Stick or twist?
Half a century of research on judgement and decision-making has shown that most people, most of the time, are pretty hopeless at weighing up risky choices. However, a few individuals are able to overcome their subconscious biases and make good decisions in difficult circumstances. I have no ambitions to be a gambler, test pilot or explorer, but this would be a very useful talent to possess in everyday life. It turns out there are a couple of ways to find out whether I do.
The Berlin numeracy test comprises a series of probability-based puzzles that assess "risk literacy", the ability to accurately interpret and act on information about risk. I find it tough, but my results are surprisingly good. "Relative to the general population, you are among the most statistically literate in the world," says the online results page. It's a good start, but this feels like a mathematics test rather than an exploration of whether or not I should trust my instincts. Even the man who devised it, Edward Cokely at Michigan Technological University in Houghton, agrees that risk literacy is not just about calculating the odds – as often as not, we lack enough information to do that – so a key related skill is knowing how confident we should be in our judgements.
This is where the second test comes in. It asks me to decide whether various statements are true or false, and to rate my confidence in my answers. My score does not depend on being right or wrong, but on my ability to understand my limitations – or as the test's inventor, Dylan Evans, would put it, how "risk intelligent" I am. Evans, author of Risk Intelligence: How to live with uncertainty, says it measures how good people are at predicting whether an uncertain outcome is likely to happen.
If, like mine, your results are not stellar, you can still work on your risk intelligence. Evans reckons the reason some people are particularly good at assessing risk is because they get the right kind of feedback each time they take a chance on something. "A bit like adjusting your aim with each throw to get a dart in the bullseye, getting feedback about your accuracy can help to improve your risk intelligence," he says. Provided you learn from your mistakes, that is.
Still in search of a superpower I didn't know I had, I decide to explore a potential talent that has intrigued me since I first read about it in New Scientist(15 October 2011, p 34). Interoception is the ability to tune in to signals from your own body, and is measured by how accurately you can count your heartbeat without taking a pulse.
This might sound like a strange skill to have, but it is increasingly being linked to a range of useful cognitive and behavioural traits. For example, people with high interoceptive sensitivity are more intuitive, suggesting that "gut feelings" stem from subconscious body signals. Such people can sense dangers that are "masked" from consciousness. They are also better at remembering emotional information and have richer emotional lives, which may stem from the fact that internal body signals are detected in the brain's insular cortex, a region also responsible for emotional processing. In addition, these people are more emotionally sensitive and empathic, and have been shown to get less anxious when speaking in public.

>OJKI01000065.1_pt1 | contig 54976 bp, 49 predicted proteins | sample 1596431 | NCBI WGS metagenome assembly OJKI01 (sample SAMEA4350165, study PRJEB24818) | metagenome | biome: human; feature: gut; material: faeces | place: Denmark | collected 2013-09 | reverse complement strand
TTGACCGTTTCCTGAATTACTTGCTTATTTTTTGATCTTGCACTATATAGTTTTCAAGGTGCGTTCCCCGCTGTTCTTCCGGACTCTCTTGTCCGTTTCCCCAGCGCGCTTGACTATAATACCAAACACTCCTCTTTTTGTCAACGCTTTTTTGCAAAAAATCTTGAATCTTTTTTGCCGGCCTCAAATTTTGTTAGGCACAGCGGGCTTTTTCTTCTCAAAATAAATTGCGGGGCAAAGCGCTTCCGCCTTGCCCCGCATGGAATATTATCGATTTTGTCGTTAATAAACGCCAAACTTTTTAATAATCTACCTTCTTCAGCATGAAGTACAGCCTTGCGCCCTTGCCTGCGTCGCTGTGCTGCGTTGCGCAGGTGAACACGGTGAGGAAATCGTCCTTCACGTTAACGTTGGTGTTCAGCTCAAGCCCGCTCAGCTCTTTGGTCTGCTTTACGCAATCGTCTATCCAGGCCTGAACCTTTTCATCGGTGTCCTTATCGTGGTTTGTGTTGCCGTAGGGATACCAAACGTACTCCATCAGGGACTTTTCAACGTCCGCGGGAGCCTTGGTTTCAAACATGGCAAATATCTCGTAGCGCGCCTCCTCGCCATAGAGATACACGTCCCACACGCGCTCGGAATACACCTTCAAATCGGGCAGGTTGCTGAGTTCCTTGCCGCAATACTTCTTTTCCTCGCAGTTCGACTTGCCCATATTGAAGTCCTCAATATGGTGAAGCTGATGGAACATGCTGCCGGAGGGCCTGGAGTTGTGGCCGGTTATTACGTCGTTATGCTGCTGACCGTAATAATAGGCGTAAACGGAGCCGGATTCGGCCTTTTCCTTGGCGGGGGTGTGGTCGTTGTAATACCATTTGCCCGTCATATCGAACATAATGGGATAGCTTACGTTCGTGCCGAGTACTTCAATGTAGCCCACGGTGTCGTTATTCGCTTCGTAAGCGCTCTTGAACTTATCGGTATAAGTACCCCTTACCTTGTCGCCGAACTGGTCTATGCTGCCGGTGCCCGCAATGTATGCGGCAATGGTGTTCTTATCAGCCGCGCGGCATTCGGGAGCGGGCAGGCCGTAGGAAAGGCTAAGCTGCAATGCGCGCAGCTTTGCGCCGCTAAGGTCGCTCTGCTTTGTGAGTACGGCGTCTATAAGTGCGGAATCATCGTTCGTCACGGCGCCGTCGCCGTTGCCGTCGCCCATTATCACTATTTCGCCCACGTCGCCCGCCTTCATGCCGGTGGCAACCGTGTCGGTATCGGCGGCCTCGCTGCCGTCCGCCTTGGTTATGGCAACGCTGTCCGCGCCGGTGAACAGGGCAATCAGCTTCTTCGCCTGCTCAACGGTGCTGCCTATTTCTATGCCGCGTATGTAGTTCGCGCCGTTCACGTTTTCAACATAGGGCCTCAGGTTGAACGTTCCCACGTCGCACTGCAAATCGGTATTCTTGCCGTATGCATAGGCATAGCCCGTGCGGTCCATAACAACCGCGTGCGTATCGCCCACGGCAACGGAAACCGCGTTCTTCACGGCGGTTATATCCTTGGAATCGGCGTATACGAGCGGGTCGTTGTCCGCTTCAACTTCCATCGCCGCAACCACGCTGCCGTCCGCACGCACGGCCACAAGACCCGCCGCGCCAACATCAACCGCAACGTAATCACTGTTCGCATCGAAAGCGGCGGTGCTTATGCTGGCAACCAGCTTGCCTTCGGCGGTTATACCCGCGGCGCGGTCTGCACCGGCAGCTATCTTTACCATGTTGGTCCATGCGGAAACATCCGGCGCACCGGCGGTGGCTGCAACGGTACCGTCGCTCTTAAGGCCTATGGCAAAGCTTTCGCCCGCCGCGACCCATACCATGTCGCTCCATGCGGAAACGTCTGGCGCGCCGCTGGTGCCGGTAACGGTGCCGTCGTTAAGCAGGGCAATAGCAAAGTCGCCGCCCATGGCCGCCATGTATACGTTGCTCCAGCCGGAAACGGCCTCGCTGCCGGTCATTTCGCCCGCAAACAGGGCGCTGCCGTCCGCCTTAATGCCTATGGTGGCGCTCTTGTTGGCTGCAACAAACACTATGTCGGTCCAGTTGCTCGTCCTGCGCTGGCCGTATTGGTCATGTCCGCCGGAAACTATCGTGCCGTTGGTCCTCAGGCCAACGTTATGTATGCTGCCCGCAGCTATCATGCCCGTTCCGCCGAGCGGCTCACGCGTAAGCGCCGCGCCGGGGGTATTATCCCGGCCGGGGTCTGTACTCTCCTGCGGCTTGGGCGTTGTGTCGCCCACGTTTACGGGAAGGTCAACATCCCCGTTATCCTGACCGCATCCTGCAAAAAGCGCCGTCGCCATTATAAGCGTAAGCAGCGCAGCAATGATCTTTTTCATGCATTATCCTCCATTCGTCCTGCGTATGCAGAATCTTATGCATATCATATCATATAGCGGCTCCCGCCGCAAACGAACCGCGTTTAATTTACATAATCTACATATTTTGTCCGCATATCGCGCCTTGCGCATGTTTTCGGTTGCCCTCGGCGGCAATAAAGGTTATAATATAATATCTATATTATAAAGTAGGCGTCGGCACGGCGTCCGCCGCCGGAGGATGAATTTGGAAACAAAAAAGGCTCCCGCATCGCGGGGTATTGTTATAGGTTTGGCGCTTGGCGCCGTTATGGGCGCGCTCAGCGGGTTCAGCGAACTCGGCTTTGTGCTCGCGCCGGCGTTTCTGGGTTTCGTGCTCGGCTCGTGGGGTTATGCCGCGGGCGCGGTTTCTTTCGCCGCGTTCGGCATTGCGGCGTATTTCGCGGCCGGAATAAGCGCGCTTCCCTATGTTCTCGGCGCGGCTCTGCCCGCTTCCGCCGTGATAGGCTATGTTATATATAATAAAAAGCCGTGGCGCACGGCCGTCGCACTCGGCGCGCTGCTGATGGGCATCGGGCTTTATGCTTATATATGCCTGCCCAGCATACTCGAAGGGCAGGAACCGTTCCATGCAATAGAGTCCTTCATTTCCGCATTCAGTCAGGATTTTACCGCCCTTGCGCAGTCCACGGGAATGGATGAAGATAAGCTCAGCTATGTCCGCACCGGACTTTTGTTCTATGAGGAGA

Keen to explore my own interoceptive abilities, I visit the Sackler Centre for Consciousness Science at the University of Sussex, UK, to meet Hugo Critchley and Sarah Garfinkel. First, Garfinkel asks me to assess how many times my heart has beaten in a given period, while monitoring my actual heart rate. I do well. Only about a quarter of the population can assess their heart rate with an accuracy of 80 per cent or more, which is what I have achieved.
Individual differences in interoceptive sensitivity seem to be fairly fixed, although sensitivity declines with age. However, Garfinkel and Critchley believe training can lead to improvement. Associating heartbeats or other internal bodily signals with external sensations seems to be a useful intermediate step. Garfinkel suggests concentrating your awareness on one area of the body at a time to find out where you are most sensitive to your pulse. For me, it's my fingertips. Garfinkel, after some practice, can feel her heartbeat pulsing in her head. There is potential therapeutic value in training people to be more aware of their internal body states, not least because low interoceptive sensitivity has been linked with depression.
One of the methods they use at the Sackler Centre to help increase interoception is autonomic biofeedback. Soon I am wired up to a device that measures skin conductance, and challenged to manipulate an on-screen cartoon caterpillar using an unusual controller – my bodily state. With the hardware reading my physiological arousal levels, the more relaxation I achieve, the more the caterpillar will move to the right, towards the finishing line. If I am anxious, it will move towards the left. To complete the game you need to be in tune with your body, but even if your interoceptive sensitivity is low, the game itself helps you. "People who are not very good at knowing what body state is a relaxed state can use the external cue of the caterpillar to help them understand their body better," says Garfinkel. As a result, the game can actually help people learn to relax.
As for me, my performance suggests I'm a natural. "I can't believe it. That was amazing," Garfield says as my grub crosses the finishing line in 20 seconds flat. Some people fail to complete the task in the maximum 3 minutes allowed. "It's very unusual to be that good," she adds. "You've found a new skill." At last! I have discovered my hidden talent – I'm a world-class caterpillar herder.